In 2011, Alabama's median income was more than $9,000 below the nation's median income, while 6.4% of families lived on less than $10,000 a year -- worse than in all but five states. For the second year in a row, Alabama's poverty rate was 19%, remaining more than three percentage points above the national rate. According to Gallup, since August 2011, almost 23% of state residents reported not having enough money to buy food at least once. However, despite its high poverty rates, only 14.3% of Alabamians did not have health insurance last year -- slightly better than the national average of 15.1%. The state's inexpensive health care --the least expensive in the country for the fourth quarter of 2011 -- is likely due some credit for that.
Kentucky's unemployment rate of 9.5% is well above the national average of 8.9%, and is likely stay high in the near future, as mining, a major industry in Kentucky, has declined in the past year due to a drop in natural gas prices. Severe poverty plagues the state: 6.9% of families earned less than $10,000 in 2011, the fourth worst rate in the country. Meanwhile, a mere 3% of Kentucky families earned more than $200,000 a year, the seventh-lowest rate in the country. However, Kentucky does have the fourth-lowest cost of living in the U.S.
Despite a lower than average unemployment rate of 8% in 2011, 19.5% of Arkansas families lived below the poverty line. Poverty was slightly less of a problem in Little Rock, the state's capital and largest city, which had a 16.4% poverty rate and a median income of $40,976. Despite having the third-lowest cost of health care nationwide at the end of 2011, 17.1% of residents lived without health insurance last year -- well above the national figure of 15.1%.
West Virginia's median income of $38,482 was well off the median income of $40,093 in 2007. And while the state's unemployment rate of 8% was well below the 8.9% national average, like Kentucky, West Virginia's economy is already suffering from the weakening of the mining sector, which could fall further. The proportion of West Virginia residents without health insurance grew 4.9% in 2011, the third-largest increase in the U.S. One small silver lining for cash-strapped residents: Although the state's overall cost of living is about average, the cost of groceries is the third-lowest in the country.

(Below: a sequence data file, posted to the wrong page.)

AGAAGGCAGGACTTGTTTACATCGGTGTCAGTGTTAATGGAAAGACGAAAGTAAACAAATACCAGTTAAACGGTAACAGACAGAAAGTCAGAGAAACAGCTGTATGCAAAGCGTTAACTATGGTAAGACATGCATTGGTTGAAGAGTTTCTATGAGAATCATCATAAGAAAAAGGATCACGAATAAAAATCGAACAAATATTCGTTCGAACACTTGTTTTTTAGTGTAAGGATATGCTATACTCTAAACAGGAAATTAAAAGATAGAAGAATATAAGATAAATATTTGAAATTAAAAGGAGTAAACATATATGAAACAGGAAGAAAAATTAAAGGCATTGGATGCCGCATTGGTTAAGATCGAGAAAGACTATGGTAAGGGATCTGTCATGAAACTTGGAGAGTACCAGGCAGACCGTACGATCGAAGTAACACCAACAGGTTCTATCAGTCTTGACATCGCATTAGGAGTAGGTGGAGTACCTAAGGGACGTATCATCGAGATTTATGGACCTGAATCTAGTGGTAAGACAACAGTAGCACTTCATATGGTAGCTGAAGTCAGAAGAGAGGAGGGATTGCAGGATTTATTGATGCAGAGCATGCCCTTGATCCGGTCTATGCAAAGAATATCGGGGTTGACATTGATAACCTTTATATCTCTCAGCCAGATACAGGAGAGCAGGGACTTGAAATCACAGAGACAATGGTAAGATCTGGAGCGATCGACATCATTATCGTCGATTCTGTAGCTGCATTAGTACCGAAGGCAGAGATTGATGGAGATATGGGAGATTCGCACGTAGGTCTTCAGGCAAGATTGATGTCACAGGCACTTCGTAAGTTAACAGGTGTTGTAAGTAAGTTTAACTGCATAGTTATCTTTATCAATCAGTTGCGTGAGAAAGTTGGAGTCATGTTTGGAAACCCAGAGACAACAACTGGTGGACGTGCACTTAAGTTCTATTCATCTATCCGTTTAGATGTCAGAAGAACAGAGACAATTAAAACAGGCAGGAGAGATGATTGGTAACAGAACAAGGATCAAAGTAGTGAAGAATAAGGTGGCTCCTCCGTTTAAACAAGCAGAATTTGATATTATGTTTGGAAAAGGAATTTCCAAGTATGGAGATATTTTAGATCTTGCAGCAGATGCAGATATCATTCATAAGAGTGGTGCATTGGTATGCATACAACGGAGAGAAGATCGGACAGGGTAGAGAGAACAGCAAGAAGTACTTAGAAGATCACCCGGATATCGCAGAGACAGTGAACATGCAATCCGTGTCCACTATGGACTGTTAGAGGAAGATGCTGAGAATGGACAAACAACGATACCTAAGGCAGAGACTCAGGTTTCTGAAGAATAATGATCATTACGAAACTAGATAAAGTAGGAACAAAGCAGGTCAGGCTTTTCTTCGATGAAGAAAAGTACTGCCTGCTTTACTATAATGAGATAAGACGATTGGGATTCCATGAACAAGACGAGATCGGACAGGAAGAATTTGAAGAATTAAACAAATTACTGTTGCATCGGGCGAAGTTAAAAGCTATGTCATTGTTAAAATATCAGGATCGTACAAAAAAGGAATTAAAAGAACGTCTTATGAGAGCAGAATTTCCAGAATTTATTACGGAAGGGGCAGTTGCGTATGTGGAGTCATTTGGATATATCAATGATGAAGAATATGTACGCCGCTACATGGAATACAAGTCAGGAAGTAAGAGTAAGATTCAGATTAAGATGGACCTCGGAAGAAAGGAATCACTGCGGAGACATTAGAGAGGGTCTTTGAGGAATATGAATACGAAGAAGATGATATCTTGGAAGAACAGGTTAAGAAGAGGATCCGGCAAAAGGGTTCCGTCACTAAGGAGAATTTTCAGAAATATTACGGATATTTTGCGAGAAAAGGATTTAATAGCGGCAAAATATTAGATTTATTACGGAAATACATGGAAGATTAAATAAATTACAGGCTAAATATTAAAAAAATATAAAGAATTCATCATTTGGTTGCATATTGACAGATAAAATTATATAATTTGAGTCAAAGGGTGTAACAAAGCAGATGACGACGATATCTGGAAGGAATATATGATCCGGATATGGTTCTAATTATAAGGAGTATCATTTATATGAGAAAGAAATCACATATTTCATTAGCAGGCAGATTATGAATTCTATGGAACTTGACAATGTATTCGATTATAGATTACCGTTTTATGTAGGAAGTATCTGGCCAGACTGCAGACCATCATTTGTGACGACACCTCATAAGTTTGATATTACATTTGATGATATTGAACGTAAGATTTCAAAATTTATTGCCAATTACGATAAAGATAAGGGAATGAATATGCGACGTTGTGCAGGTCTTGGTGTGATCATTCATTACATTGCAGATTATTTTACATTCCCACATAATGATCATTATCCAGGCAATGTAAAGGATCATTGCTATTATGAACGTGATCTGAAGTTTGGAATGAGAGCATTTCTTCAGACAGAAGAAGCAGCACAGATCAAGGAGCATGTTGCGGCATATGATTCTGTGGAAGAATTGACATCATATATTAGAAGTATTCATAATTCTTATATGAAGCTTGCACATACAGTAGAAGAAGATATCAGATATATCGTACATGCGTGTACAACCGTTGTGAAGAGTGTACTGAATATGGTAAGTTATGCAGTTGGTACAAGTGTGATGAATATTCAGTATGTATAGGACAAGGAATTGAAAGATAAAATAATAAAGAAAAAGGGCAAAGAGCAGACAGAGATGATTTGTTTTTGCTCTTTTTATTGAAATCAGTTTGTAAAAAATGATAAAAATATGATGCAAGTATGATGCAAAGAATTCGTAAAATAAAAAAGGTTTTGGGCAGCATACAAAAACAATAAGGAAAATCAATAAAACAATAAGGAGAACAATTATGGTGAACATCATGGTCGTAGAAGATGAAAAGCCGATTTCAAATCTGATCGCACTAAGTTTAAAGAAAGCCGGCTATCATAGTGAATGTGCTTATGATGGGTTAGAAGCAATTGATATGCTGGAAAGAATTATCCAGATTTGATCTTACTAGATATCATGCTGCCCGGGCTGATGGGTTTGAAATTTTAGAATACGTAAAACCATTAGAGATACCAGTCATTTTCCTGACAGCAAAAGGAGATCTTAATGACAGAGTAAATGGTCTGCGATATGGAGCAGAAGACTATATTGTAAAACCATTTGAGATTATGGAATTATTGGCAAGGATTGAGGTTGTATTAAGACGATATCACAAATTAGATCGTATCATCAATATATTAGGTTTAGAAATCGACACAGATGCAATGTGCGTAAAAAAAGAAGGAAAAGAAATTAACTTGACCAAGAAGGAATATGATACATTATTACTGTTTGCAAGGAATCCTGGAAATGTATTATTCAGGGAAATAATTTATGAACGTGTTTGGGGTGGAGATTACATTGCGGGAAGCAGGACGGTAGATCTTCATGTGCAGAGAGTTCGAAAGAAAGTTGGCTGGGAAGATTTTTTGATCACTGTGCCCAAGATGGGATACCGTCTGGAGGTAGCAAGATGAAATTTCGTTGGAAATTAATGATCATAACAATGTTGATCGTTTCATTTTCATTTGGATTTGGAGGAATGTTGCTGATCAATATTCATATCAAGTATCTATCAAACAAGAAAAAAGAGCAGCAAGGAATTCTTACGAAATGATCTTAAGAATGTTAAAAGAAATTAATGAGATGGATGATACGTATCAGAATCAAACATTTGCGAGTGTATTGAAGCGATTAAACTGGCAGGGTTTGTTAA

Median household income: $36,919 Population: 2,978,512 (20th lowest) Unemployment rate: 10.7% (4th highest) Percentage below poverty line: 22.6% (the highest)
The median income of the poorest state in the country, Mississippi, was just over half that of Maryland, the richest, and has fallen every year since it peaked in 2007, dropping $2,677 during that time. Not only did Mississippi have the highest poverty rate in the country, but 7.8% of Mississippi families made less than $10,000 in 2011, which was also the worst rate in the country. While unemployment declined in most states between 2010 and 2011, Mississippi's actually rose 0.2 percentage points, one of only two states to see an increase.
To identify the states with the highest and lowest median household income, 24/7 Wall St. reviewed state data on income, poverty, and health insurance from the U.S. Census Bureau's 2011 American Community Survey (ACS). Based on Census treatment, median household income for all years is adjusted for inflation. We also reviewed unemployment data provided by the Bureau of Labor Statistics and additional 2011 ACS data on individual cities. Because the cost of living has a direct bearing income, 24/7 Wall St. considered cost of living data for Q4 2011 from the Council for Community and Economic Research.
--- By Michael B. Sauter, Samuel Weigley, Brian Zajac and Alexander E. M. Hess